10. An apparatus, as recited in claim 9, in which said base includes rebounding means for returning said flexible member to its resting position relative to said base after said flexible member has been struck by said golf club head.
11. An apparatus, as recited in claim 9, in which said flexible member includes a reinforcement rib secured to said fastening means and extending outwardly from the proximal end of said flexible member, said rib providing resistance against the striking force of said golf club head during contact with said flexible member.
12. An apparatus, as recited in claim 7, in which said support member is a vertical rod mounted on said anvil.
13. An apparatus, as recited in claim 7, in which said positioning means includes a pad-like member on its distal end which provides a surface against which a golfer can position his head.
14. An apparatus, as recited in claim 7, in which said guiding means is a tube-like rail extending outwardly from said anvil during a golf swing training, said guiding means having a predetermined contour defining a swing path.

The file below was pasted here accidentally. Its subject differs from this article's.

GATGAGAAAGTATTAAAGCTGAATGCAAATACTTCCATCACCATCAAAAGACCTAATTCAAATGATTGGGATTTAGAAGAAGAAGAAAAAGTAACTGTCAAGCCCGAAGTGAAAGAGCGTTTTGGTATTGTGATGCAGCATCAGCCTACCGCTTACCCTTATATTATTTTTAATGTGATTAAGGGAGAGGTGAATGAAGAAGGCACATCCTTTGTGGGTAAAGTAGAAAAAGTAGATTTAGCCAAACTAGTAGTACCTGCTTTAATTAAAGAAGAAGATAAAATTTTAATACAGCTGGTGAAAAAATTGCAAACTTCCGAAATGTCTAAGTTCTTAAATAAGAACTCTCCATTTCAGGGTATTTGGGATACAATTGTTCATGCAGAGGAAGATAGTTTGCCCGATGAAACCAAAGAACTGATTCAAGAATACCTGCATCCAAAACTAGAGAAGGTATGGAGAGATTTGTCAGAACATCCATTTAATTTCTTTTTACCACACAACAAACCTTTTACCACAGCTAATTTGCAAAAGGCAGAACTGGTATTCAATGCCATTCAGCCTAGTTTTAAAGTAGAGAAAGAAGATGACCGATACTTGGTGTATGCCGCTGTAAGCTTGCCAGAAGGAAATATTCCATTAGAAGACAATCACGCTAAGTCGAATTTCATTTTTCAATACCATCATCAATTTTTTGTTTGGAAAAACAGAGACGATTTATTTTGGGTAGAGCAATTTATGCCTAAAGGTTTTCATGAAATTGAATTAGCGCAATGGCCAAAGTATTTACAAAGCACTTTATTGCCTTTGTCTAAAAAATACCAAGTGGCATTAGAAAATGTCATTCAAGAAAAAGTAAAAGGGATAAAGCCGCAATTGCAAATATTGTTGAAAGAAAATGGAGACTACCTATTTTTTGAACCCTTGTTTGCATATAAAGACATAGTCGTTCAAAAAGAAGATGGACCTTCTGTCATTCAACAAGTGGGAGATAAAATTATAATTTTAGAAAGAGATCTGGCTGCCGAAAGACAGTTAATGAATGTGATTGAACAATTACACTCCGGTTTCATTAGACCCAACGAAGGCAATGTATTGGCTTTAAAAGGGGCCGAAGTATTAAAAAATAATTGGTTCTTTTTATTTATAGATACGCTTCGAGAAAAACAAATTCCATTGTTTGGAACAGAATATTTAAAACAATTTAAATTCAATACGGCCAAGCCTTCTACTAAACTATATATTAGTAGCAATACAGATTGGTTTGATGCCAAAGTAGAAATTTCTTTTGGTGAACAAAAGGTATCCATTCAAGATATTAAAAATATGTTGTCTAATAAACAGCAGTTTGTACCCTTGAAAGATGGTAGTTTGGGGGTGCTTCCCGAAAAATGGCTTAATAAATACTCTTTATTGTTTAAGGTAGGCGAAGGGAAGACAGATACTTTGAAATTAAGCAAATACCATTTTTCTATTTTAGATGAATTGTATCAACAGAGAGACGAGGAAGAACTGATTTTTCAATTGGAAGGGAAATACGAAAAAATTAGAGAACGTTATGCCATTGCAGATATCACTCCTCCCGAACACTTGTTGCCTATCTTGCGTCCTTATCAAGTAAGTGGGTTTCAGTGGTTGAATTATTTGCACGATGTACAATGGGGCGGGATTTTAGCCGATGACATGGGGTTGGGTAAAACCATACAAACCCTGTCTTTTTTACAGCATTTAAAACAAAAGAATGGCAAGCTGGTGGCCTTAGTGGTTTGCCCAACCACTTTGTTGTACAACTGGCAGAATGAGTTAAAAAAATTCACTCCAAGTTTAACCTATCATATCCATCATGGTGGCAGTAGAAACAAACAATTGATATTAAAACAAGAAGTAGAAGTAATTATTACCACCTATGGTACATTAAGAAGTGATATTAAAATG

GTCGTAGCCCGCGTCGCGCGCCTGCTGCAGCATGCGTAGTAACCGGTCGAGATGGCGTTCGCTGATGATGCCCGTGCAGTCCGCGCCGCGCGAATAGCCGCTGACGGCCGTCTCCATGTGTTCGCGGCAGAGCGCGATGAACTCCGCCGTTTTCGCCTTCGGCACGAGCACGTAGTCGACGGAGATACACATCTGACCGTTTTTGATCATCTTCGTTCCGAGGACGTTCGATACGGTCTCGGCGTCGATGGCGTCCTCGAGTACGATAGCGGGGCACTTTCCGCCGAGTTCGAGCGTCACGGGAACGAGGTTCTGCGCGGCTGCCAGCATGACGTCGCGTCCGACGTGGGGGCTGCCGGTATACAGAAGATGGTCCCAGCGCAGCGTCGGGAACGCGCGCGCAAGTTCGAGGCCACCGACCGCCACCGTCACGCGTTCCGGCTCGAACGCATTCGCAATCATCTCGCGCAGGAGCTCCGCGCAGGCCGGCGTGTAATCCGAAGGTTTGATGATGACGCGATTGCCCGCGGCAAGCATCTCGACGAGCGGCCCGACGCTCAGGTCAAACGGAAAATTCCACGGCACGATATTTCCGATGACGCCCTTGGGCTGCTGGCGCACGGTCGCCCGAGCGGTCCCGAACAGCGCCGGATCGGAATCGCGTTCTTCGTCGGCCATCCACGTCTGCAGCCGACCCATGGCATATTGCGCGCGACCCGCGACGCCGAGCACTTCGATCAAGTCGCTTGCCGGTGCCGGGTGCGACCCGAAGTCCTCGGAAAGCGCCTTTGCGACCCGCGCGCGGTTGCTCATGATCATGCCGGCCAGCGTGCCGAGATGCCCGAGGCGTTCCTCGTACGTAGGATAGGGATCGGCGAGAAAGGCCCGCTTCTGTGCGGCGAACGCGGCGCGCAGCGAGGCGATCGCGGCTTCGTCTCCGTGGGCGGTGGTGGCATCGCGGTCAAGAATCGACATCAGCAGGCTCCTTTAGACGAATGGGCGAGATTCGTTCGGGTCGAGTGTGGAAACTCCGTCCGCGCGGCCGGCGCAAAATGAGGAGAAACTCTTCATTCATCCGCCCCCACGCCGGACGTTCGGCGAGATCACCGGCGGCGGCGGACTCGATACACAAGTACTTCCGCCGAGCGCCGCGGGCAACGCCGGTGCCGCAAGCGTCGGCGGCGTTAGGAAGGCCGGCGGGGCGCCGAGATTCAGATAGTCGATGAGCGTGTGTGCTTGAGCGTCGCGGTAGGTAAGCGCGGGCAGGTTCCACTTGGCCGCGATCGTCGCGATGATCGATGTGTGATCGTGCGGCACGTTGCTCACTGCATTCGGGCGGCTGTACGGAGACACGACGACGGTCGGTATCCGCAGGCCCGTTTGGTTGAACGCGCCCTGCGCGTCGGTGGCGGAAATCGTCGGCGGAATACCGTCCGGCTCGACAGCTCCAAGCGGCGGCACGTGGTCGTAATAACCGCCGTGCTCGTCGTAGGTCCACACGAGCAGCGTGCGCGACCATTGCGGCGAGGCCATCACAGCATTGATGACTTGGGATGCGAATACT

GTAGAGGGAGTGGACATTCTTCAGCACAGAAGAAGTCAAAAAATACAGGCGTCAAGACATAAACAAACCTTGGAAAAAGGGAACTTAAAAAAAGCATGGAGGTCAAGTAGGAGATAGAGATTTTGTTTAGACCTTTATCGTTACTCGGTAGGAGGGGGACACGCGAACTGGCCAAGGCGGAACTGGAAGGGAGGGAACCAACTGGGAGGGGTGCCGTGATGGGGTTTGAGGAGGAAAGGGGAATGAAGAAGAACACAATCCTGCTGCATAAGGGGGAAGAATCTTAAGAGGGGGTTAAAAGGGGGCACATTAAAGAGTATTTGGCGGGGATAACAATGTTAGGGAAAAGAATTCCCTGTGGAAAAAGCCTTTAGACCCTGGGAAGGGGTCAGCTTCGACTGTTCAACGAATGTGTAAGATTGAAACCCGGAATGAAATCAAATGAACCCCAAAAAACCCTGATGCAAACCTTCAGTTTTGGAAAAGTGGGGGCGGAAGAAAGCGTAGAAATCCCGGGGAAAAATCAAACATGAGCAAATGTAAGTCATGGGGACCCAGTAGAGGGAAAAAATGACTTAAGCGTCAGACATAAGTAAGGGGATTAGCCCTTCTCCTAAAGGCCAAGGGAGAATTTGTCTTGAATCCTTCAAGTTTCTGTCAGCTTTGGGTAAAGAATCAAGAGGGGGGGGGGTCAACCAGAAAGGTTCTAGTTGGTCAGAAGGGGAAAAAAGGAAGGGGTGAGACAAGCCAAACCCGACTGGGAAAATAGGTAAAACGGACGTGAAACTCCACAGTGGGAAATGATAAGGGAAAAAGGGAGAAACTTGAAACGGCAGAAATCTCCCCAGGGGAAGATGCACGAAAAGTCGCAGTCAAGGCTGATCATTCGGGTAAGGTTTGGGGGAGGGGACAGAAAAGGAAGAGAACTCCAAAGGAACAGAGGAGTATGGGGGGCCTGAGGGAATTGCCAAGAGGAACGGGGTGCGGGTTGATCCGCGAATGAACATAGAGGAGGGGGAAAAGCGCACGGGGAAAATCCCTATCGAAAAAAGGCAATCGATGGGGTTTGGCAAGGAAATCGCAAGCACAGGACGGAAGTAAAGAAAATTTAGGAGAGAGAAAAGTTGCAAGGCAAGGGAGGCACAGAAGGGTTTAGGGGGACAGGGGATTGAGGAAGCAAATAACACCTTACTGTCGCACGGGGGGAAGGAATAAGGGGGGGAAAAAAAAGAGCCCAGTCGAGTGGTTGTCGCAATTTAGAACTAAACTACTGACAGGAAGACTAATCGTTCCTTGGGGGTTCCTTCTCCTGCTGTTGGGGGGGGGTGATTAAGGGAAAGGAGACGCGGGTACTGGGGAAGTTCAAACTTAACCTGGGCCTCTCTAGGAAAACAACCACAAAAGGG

15. An apparatus, as recited in claim 13, in which said guiding means is tapered at its distal end thereby preventing a golfer from striking said distal end of said guiding means during golf swing training.
16. An apparatus, as recited in claim 13, in which said guiding means is positioned to form either a convex or concave swing path.
17. An apparatus, as recited in claim 7, in which said base includes a socket for holding said guiding means to reduce space requirements when said apparatus is not in use.
18. An apparatus, as recited in claim 7, which further includes a putting strip which extends outwardly from the planar surface of said anvil.
19. An apparatus, as recited in claim 18, in which said putting strip includes a reference mark on which to position a golf ball.
20. An apparatus, as recited in claim 18, in which said putting strip is positioned under said guiding means, said guiding means defining a path of movement along which a golfer may swing a putter.